DHARAMSHALA: The Central Tibetan Administration expresses deep sadness over the demise of Mr Robert Ford, the first foreigner who served in the Tibetan government service before the Chinese invasion of Tibet. He passed away at the age of 90 in London on 20 September.
Mr Ford first travelled to Tibet in 1945 to join the British Mission in Lhasa as a radio operator. It was during this time that he had his first audience with Holiness the Dalai Lama, who was then 11 years of age. In 1947, he was asked by the Government of Tibet to join it’s service to start Tibet’s first broadcasting station, train Tibetan radio operators and set up a radio communications network throughout Tibet.
After a year in Lhasa, Robert was asked to go to Chamdo in Kham, eastern Tibet’s capital, to establish a radio link between Lhasa and Chamdo and thereby expand the Tibetan radio communications network. In 1949 Robert and three wireless operator students travelled the northern route to Chamdo. He was the first and possibly the only westerner to travel this route.
In 1950 he, along with other Tibetan officials, was captured by the invading Chinese forces. An earthquake had cut off his planned escape route. The People’s Republic of China accused him of espionage, spreading anti-communist propaganda and causing the death of Geda Lama. Mr Ford spent nearly 5 years in jail, in constant fear of being executed, and was subjected to interrogation and thought reform. Only in 1954 was he allowed to send a letter to his parents. At the end of 1954 his trial was held and he was sentenced to ten years in jail. He was eventually released and expelled in 1955. In 1957, he published the book ‘Captured in Tibet’ about his experience. The book was re-published in 1990 with a preface by His Holiness the Dalai Lama and an epilogue by the author entitled ‘The Occupation’.
In 1957 Mr Ford joined the British Diplomatic Service. During his career he served in the Foreign Office in London and at various posts around the world; in Vietnam, Indonesia, the USA, Morocco, Angola, France, Sweden, and finally as Her Britannic Majesty’s Consul-General in Geneva, Switzerland, from where he retired in 1983. In 1982 he was awarded a CBE (Commander of the Order of the British Empire).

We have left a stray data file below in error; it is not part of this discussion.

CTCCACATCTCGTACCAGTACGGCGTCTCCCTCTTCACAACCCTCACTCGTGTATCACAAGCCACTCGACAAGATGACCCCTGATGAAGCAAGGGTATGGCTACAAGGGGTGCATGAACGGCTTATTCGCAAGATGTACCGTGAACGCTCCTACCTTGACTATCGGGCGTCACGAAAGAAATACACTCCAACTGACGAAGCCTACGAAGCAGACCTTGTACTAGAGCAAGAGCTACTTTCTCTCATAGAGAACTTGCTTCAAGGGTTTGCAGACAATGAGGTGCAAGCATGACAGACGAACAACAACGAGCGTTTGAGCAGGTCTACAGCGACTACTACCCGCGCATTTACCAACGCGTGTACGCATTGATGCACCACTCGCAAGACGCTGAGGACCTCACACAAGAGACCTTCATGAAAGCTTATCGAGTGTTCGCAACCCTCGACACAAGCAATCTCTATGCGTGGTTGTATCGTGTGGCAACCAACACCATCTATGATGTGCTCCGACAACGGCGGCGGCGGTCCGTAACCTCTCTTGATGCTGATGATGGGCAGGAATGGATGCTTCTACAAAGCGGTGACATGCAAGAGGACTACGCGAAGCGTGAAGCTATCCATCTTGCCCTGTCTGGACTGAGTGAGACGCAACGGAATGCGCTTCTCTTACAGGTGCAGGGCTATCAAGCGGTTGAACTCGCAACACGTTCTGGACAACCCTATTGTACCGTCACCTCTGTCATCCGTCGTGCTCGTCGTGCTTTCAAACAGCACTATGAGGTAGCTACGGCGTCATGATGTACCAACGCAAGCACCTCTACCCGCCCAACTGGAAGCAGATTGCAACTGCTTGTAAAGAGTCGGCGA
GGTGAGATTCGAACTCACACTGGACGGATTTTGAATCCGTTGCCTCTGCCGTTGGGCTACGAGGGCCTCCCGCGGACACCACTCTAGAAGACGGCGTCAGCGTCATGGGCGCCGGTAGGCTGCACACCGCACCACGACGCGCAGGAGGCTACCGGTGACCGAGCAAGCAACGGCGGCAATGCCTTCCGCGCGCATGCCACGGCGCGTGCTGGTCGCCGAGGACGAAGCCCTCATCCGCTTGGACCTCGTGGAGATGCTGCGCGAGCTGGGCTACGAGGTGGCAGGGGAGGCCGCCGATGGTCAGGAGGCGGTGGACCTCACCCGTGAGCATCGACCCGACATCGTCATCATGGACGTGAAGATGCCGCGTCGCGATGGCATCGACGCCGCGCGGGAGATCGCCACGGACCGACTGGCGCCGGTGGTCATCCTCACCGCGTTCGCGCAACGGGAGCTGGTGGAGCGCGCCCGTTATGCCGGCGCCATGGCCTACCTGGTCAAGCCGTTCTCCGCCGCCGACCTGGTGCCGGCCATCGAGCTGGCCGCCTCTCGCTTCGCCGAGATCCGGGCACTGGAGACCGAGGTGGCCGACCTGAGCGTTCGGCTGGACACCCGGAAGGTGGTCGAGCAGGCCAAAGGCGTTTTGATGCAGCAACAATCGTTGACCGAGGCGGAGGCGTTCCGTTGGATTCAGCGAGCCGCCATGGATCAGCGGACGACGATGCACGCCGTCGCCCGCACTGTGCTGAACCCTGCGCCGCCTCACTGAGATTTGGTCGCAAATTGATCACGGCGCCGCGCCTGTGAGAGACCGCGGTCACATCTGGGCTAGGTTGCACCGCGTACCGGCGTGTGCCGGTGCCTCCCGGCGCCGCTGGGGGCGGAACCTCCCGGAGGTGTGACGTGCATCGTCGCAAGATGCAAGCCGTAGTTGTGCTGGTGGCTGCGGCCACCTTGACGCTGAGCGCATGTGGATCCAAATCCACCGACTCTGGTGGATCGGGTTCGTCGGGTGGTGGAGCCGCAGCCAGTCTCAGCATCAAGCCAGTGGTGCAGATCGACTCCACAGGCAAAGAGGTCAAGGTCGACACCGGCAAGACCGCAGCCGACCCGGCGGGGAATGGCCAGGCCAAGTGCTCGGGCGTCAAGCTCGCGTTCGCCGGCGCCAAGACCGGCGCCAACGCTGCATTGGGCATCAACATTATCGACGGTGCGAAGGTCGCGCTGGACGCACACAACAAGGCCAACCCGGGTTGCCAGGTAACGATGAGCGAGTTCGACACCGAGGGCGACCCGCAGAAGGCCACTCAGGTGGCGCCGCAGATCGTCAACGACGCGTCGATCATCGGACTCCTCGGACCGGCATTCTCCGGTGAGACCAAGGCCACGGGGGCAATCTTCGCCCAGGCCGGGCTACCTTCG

In retirement Mr Ford was able to actively resume his support for Tibet and its people. He was a founder member of the Tibet Society in 1959 and later served as its Vice President. He has written extensively and lectured on all aspects of Tibetan and Chinese affairs in the UK, the rest of Europe, Australia, and the United States. In 1992, he undertook a country wide lecture tour in India, at the request of His Holiness the Dalai Lama. Lectures took place in a number of locations, including the Indian Army College, Civil Service College and in the Lok Sabha, the Lower House of the Indian Parliament. The tour was brought to an abrupt end when Mr Ford and his wife Monica were detained under house arrest in Dharamsala by the Indian authorities. The lectures coincided with the Chinese Premier Li Peng’s official visit to India. Mr Ford had to return home early to the UK. In 1996, Mr Ford was able to orchestrate the first meeting between His Holiness the Dalai Lama and a member of the British Royal family. His Holiness met Her Majesty Queen Elizabeth the Queen Mother, with Robert, on 17th July, at Clarence House.
His Holiness the Dalai Lama presented Mr Robert Ford with International Campaign for Tibet’s Light of Truth award in April 2013. His Holiness said at the presentation, “All of you have been long-standing friends and supporters of Tibet, for which we are immeasurably grateful. As you know, the spirit of the Tibetan people is undiminished and the power of truth remains strong,”
“We have learnt with great sorrow of the death of one of the oldest friends of Tibet, Mr Robert Ford. He was a staunch supporter of the cause of Tibet throughout his life. He was one of the founding members of Tibet Society, the first ever Tibet Support Group. Mr Robert Fold would be remembered for his life long support for Tibet and the Tibetan people. We extend our heartfelt condolences to his family,” said Dicki Chhoyang, Kalon for the Department of Information & International Relations.